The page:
OK, so let’s talk about annotation guidelines. Firstly, note that we currently only highlight readthrough models in our human and mouse genesets (i.e. those produced by Ensembl/GENCODE). That is not to say readthrough transcripts are not found in other genesets; they will be there, but they won’t have the ‘readthrough_transcript’ attribute in the download files. Also, readthrough annotation in human and mouse is at the present time only performed manually. As noted, we traditionally annotated readthrough based on cDNAs and EST libraries, and now also describe models found in long-read datasets i.e. from the PacBio and Nanopore sequencing platforms. However, these newer datasets are enormous, and ever increasing in number. Exactly how far we push the annotation of readthrough transcription based on PacBio / Nanopore data remains an open question. Note that we do not base readthrough models on short-read RNA-seq data alone.
The first key decision to make when manually assessing a potential readthrough scenario is to establish whether we are in fact dealing with a single gene that has been incorrectly separated into multiple segments. For splicing between protein-coding genes at least (Figure 1), we typically have strong evidence to suggest where each gene starts and ends. Most obviously, the structure of a coding gene is largely defined by its coding sequence (CDS), and in practice it’s typically easy to classify a readthrough event where transcription is seen to splice exons from what are normally ‘known’ independent translations. Furthermore, most protein-coding genes can be ‘anchored’ at their endpoints by transcriptomics data – especially using the fruits of 5′ and 3′ sequencing protocols such as CAGE or polyAseq (see our previous blog)– and, in combination with the generally lower expression of readthrough transcripts, the genes usually present themselves as independent loci.
What about non-coding transcripts?
Long non-coding RNAs (lncRNAs) can be more problematic: these genes tend to have lower expression – making it less obvious where one gene ends and another starts – and of course we don’t have CDS to guide us (Figure 2). Also, the actual functional relevance of the vast majority of lncRNAs has yet to be established. For these reasons, our tendency now is to merge or ‘collapse’ readthrough events between lncRNAs genes into a single locus (this is an ongoing process), unless this seems like the wrong thing to do in a certain case (for example, if we are considering a readthrough event between two lncRNA genes that are well established as known, independent loci).
We have also annotated a smaller number of readthrough events between ‘mixed’ gene biotypes, e.g. that utilise exons from any combination of a protein-coding gene, a lncRNA and a pseudogene. Essentially, the same rules apply here; for example, if the potential readthrough event connects a protein-coding gene and a lncRNA, then we will first wish to establish whether the latter is mis-annotated and should actually be considered as part of the former.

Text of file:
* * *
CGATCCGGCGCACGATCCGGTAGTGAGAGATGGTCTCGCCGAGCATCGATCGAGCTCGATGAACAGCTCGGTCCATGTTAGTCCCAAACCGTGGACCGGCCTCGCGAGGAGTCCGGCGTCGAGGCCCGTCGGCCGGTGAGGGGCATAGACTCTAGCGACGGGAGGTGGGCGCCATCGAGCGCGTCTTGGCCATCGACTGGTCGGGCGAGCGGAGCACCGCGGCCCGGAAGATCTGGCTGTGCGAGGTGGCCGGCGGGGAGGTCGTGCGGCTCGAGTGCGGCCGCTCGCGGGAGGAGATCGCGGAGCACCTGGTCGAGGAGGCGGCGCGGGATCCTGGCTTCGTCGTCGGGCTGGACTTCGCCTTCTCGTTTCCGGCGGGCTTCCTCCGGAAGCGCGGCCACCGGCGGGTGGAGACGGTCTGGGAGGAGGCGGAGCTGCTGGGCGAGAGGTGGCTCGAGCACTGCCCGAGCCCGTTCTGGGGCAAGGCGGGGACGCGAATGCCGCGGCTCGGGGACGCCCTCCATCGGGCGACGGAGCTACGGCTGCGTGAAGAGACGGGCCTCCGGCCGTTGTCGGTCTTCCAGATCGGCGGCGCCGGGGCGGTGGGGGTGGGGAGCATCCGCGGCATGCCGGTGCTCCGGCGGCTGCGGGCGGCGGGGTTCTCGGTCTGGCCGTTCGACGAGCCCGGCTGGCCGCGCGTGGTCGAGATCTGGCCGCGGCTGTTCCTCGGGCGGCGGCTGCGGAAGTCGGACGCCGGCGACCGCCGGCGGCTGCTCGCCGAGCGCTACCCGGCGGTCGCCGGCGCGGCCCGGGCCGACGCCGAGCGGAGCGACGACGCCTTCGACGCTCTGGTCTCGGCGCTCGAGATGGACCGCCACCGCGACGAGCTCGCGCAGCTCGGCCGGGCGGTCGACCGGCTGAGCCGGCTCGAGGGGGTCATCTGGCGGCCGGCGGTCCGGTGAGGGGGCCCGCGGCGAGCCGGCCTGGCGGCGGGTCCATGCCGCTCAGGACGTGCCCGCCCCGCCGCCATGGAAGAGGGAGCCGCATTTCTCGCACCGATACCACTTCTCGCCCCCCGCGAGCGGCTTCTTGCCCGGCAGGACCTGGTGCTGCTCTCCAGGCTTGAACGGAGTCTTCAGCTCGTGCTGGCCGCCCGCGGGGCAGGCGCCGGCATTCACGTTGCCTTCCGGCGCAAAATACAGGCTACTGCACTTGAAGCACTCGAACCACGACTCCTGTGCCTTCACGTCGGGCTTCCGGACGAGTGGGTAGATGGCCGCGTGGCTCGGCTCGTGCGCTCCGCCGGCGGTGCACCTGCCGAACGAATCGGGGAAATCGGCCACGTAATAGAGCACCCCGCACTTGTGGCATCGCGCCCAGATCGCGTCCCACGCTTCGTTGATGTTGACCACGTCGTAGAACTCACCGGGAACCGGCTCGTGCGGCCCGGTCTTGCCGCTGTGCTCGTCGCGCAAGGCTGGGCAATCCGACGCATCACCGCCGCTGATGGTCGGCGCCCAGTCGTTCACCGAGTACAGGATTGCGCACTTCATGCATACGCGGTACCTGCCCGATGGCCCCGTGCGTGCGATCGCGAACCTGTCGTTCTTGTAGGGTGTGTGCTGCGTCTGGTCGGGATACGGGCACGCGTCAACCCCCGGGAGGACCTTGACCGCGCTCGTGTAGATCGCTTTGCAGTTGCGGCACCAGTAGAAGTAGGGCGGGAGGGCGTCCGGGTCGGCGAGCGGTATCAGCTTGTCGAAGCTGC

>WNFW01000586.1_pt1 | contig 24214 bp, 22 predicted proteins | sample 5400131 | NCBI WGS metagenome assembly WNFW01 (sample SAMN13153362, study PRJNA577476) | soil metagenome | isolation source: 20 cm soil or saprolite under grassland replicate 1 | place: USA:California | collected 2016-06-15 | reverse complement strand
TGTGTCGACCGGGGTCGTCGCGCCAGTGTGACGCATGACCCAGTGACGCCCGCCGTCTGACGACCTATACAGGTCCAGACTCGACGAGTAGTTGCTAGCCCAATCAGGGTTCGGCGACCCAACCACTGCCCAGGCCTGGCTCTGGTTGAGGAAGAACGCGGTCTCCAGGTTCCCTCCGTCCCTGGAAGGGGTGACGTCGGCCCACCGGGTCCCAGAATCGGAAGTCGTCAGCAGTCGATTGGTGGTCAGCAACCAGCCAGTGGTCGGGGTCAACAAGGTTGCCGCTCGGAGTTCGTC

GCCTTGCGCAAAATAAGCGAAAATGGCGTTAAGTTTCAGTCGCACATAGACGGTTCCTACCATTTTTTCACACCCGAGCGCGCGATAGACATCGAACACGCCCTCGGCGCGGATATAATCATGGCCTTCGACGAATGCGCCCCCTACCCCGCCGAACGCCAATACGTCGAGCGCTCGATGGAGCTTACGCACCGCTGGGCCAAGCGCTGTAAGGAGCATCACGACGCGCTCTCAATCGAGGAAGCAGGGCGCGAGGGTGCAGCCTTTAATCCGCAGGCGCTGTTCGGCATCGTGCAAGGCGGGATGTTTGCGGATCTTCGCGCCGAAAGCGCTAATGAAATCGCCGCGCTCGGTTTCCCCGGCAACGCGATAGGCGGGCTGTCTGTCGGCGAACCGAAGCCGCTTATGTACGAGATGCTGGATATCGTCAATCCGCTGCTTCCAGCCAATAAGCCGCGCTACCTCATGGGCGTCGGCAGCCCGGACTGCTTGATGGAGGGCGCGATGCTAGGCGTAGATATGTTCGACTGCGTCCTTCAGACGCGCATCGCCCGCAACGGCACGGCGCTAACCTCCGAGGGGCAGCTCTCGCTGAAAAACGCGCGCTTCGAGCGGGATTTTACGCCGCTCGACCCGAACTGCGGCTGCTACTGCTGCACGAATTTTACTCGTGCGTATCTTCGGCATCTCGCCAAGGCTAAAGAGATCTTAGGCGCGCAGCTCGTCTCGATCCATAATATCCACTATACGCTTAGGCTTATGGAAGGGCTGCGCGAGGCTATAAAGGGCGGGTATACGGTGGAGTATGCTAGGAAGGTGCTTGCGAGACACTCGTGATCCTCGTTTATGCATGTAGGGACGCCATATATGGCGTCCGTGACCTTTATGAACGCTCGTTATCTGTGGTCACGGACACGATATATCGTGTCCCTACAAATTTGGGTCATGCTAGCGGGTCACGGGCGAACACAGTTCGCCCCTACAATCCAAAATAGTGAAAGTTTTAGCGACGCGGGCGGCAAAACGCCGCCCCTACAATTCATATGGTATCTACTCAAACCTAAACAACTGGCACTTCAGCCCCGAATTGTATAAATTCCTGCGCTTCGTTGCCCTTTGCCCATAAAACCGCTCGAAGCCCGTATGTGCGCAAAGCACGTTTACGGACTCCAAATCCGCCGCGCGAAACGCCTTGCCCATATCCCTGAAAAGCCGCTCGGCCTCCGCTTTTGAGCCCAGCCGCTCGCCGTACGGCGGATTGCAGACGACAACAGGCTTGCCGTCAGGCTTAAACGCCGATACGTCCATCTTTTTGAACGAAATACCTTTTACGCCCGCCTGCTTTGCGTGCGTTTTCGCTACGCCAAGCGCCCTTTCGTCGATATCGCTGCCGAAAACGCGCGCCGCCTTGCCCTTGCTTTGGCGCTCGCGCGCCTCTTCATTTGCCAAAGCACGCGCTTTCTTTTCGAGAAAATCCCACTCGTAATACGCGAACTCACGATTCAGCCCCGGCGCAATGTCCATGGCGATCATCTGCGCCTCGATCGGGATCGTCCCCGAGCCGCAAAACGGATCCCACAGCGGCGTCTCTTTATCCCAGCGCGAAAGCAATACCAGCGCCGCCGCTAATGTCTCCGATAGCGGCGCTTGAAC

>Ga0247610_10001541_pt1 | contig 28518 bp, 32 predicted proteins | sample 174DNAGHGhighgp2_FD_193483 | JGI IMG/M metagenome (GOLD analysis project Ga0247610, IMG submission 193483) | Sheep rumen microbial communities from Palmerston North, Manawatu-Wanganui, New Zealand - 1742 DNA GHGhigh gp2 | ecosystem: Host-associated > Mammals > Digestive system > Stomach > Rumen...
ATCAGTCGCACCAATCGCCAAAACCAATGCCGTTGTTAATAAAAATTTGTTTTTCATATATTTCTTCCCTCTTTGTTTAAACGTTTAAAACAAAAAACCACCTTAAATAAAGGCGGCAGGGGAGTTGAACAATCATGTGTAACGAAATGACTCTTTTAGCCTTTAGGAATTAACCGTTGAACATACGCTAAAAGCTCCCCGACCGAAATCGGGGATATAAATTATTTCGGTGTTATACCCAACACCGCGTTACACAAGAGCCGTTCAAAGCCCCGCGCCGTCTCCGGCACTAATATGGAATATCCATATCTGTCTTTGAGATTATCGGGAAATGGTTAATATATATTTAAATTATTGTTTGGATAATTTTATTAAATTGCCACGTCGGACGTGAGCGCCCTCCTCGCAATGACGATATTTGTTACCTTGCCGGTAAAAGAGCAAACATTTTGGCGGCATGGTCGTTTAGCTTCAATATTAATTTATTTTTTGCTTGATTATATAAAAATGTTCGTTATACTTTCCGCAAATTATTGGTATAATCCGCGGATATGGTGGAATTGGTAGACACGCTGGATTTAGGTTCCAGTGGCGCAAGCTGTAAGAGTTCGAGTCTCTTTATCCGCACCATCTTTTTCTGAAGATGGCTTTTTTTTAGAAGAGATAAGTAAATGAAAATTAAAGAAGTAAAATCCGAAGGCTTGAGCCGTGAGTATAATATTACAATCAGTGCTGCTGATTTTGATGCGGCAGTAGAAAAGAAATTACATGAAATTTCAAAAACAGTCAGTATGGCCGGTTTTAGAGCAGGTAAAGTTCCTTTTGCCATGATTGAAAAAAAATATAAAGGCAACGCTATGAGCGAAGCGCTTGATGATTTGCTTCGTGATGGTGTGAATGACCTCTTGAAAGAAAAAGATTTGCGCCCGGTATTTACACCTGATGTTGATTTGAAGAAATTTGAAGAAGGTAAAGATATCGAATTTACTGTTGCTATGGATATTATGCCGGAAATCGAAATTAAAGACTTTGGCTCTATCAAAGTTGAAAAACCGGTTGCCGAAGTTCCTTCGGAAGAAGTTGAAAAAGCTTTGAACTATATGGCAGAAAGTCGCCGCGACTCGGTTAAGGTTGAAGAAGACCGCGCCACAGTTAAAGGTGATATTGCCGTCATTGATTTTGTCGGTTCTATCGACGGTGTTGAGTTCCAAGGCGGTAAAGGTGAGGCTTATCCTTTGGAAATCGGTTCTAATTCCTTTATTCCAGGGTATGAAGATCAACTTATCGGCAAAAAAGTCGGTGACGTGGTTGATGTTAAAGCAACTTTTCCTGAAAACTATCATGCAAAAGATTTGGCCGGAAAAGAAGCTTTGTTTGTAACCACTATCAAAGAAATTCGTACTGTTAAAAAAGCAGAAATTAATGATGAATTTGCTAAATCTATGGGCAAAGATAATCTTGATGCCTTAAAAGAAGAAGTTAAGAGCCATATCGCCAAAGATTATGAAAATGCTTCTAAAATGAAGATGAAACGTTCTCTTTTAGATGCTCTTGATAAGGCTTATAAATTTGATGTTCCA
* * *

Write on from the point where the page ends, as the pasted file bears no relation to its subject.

This brings us to the major annotation take-home: if the genes joined together by an apparent readthrough event are indeed, on inspection, considered to be distinct genes then the readthrough model is almost always annotated as a distinct third locus, i.e. with its own Ensembl gene ID. Furthermore, if multiple readthrough transcripts are identified, these will typically be grouped as a single readthrough gene. These transcripts may be annotated as protein-coding or non-coding, which emphasises a very important point: our annotation of readthrough transcription commonly produces additional protein-coding genes, even where these CDS only consist of translated regions found in the overlapping genes. You should also be aware that a readthrough gene may contain only transcript models with CDS predicted to trigger the nonsense-mediated decay pathway; this is in contrast to ‘normal’ protein-coding genes. A final point: readthrough events are incorporated in the gene counts presented on the Ensembl and GENCODE websites, and they are included by default in the ‘Comprehensive’ (i.e. all gene annotations) genesets for both species although filtered out of the ‘Basic‘ sets.
So there you go. While we have hopefully been able to shed some light on the annotation of readthrough transcription in Ensembl/GENCODE, it seems we’ll all have to wait a little longer before we get definitive answers to the Big Questions, like ‘How?’ and ‘Why?’. In the meantime, it remains unclear exactly what the result of our annotation efforts will be: are we describing a fascinating set of transcripts that will one day foster a new understanding of RNA biology? Or are we just flagging these transcripts to make it easier for you guys to ignore them? The jury is out.
Why not check out the NME1-NME2 gene to see how readthrough transcripts are displayed in the Ensembl genome browser.